Sunday, June 12, 2011

Creating the Future

Working as an engineer, I find old and new technologies juxtaposed on a regular basis. As an engineer concerned about our future, I think sometimes we look for the latest, greatest, highest technology solution, when sometimes low-tech will do the job.

Here are three four posts that mesh with some of what I've been thinking regarding wealth.

Umair Hague at the Harvard Business Review describes it as the difference between hedonic opulence and eudaimonic prosperity in his post Is a Well-Lived Life Worth Anything?

From J. Money's Budgets Are Sexy blog, comes this question:
Would you rather be rich 100 years ago, or average today?

Because 100 years ago, without combustion engines, bore *some* resemblance to the world of the Change mentioned in my earlier speculative fiction post about wealth.

In his more recent "The Opulence Bubble," Umair Hague challenges us to create the future.

The saying in engineering has long been: "Better, faster, cheaper--which two do you want?"

I've pinged on electricity, and the "Dies the fire" concept a lot recently. I've done so for three reasons.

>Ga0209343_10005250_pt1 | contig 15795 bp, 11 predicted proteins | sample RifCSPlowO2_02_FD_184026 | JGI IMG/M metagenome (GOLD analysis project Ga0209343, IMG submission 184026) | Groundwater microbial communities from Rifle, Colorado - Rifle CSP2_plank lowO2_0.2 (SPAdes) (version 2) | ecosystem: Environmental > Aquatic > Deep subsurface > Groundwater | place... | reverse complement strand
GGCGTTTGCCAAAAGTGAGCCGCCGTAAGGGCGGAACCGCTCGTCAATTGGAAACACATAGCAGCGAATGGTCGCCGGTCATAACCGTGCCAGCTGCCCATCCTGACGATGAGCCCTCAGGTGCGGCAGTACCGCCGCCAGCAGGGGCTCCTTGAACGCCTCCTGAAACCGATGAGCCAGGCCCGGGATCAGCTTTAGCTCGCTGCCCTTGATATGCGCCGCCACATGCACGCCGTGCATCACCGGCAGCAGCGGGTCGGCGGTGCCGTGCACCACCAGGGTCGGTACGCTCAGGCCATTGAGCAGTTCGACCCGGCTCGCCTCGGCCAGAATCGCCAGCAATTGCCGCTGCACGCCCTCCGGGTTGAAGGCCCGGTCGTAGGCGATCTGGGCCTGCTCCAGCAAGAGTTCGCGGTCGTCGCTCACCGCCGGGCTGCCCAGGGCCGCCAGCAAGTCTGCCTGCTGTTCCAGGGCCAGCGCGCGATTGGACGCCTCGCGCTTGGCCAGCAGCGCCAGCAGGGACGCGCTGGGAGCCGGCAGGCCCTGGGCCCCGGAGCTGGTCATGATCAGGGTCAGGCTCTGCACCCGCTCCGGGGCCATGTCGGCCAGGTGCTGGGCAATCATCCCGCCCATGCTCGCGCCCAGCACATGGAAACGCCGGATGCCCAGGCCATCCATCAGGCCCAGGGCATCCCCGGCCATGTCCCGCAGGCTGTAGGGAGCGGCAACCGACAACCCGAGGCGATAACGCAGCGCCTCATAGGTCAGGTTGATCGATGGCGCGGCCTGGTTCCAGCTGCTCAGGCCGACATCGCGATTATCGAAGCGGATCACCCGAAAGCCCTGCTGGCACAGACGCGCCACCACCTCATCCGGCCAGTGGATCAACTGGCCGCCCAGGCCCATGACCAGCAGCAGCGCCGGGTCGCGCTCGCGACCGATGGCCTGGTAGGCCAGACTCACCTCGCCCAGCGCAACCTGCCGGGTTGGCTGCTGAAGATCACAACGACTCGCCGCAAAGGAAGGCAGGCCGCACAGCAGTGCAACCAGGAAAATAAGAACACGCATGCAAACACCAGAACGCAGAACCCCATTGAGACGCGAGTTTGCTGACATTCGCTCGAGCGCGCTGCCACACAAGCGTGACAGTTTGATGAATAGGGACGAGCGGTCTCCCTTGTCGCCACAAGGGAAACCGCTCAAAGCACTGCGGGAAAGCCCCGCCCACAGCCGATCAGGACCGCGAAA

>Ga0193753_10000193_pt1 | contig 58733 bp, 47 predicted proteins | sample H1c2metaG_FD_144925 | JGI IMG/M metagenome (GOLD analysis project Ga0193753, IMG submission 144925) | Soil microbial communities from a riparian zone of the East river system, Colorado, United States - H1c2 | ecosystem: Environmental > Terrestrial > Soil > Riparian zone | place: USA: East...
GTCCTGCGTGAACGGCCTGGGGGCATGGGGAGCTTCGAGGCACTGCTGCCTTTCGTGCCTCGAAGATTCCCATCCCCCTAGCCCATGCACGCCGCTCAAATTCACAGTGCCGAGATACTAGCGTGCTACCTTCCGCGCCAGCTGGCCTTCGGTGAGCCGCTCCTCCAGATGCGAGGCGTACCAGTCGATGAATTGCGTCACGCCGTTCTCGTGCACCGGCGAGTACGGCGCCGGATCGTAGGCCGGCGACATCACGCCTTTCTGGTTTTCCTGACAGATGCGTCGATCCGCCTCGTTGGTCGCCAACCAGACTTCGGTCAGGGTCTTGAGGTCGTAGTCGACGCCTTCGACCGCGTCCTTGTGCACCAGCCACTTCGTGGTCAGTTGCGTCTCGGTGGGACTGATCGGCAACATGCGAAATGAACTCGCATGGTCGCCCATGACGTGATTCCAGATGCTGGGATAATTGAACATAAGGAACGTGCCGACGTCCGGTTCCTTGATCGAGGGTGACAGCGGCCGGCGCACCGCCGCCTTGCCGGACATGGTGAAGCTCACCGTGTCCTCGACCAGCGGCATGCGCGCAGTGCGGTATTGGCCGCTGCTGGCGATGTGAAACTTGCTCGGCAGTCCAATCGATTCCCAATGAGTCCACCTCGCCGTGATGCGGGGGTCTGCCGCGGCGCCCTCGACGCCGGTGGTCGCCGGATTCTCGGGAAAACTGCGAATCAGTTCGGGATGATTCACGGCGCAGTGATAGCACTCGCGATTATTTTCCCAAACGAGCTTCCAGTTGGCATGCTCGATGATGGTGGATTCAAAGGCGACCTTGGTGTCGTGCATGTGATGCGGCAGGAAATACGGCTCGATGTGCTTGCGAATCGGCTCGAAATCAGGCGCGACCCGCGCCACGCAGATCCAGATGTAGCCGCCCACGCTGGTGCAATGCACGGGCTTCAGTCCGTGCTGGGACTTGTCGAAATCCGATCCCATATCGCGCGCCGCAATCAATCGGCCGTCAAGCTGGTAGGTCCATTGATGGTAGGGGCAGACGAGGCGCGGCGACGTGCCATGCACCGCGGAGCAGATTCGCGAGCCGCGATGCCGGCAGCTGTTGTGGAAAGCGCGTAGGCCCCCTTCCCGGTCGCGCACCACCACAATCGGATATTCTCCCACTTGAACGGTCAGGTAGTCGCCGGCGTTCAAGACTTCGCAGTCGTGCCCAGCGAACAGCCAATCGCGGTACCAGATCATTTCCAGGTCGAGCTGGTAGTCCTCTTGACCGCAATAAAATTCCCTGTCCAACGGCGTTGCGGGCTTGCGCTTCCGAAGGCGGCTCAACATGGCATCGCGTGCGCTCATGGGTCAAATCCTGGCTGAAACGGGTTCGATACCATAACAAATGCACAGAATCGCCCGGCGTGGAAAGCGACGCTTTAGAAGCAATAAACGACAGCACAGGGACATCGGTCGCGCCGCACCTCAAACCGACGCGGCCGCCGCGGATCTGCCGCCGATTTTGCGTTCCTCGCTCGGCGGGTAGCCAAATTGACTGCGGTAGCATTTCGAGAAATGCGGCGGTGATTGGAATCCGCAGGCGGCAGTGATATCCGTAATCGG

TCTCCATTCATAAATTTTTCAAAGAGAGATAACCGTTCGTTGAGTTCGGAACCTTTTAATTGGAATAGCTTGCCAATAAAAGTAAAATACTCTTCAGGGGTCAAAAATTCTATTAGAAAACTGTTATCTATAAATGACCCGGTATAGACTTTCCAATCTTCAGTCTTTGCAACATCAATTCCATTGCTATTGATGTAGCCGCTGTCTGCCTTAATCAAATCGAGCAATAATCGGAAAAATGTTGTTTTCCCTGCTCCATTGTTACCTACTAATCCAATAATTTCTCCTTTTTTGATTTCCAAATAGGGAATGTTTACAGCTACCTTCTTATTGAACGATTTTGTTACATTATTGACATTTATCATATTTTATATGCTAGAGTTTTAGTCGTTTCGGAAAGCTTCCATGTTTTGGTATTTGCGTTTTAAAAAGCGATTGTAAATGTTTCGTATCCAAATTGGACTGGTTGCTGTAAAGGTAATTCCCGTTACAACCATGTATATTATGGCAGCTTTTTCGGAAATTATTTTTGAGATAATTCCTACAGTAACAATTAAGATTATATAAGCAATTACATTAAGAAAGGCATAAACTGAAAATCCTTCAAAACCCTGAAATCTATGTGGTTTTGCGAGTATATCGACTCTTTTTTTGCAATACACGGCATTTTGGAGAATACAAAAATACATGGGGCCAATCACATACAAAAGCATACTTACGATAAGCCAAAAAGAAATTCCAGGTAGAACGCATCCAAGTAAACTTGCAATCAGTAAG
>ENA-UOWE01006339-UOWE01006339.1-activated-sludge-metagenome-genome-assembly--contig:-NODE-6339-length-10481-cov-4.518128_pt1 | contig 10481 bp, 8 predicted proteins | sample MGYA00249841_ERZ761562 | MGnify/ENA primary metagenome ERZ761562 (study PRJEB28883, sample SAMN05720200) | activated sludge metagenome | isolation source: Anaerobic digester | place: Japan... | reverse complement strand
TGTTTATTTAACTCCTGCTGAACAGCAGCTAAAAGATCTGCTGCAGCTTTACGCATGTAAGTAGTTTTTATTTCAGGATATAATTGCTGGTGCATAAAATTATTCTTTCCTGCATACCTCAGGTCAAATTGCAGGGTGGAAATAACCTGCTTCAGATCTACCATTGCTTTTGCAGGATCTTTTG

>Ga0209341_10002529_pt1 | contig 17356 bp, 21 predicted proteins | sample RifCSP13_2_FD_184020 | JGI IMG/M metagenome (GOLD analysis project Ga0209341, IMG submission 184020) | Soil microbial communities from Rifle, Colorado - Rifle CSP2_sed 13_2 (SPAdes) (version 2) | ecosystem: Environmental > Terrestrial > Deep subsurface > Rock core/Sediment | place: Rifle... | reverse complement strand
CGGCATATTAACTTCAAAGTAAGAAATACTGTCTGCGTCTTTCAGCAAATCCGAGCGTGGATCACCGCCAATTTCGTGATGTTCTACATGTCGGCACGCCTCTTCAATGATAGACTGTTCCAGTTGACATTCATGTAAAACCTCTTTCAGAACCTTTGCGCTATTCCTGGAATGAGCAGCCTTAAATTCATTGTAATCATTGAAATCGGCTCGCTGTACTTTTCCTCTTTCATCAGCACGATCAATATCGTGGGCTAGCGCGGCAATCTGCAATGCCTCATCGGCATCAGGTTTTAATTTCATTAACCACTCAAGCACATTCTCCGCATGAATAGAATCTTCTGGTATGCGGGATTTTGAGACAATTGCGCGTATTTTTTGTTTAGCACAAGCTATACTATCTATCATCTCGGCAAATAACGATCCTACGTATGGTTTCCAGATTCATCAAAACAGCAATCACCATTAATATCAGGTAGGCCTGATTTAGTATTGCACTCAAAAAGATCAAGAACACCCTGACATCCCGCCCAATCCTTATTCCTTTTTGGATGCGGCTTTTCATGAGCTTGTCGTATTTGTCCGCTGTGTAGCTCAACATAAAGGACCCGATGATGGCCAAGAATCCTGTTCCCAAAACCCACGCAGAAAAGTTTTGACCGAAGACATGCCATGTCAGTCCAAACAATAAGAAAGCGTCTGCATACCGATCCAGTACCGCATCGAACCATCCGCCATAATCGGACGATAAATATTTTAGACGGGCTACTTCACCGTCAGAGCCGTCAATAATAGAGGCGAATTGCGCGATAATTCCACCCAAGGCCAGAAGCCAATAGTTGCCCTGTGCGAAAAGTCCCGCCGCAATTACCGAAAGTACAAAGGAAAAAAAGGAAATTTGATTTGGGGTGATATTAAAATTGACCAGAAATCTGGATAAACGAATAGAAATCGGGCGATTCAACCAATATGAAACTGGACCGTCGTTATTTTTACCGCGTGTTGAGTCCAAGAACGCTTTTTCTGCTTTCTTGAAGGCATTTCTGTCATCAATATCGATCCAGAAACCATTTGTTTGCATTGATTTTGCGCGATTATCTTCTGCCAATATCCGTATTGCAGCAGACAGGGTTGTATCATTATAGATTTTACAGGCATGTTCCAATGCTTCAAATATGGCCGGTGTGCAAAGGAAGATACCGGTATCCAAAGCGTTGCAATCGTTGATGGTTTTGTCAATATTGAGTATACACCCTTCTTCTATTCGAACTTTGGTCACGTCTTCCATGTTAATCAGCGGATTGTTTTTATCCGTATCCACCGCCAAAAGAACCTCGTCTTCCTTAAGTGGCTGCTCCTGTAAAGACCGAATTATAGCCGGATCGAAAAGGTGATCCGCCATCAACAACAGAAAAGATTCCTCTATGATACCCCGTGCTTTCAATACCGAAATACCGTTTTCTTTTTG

1) Disaster preparedness. A recent Time Magazine graphic maps the probabilities for disaster in the United States. As the map shows, no place is immune.

My futurist friend and I had many discussions about how the costs of hurricane damage are getting higher and higher, and I suspect that the story for tornadoes is much the same. More, denser, and more expensive development in areas that are struck by disaster.

2) Energy poverty. 1 out of 4 people on the planet are not connected to the electric grid, have no energy in their life.


This is why I like examining non-electric, typically called "low-tech" solutions.

At least two of the Grand Challenges for Engineering address energy:
-- Make solar energy economical
-- Provide energy from fusion

3)Increasing energy demand. Thomas Friedman's Hot, Flat, and Crowded: Why We Need a Green Revolution--and How It Can Renew Americadiscusses how our demand for energy is rising faster than our supply is filling it. As in, we would need to build more than 100 nuclear power plants to meet the rising demand.

Non-electric "low-tech" solutions make no demands on the grid.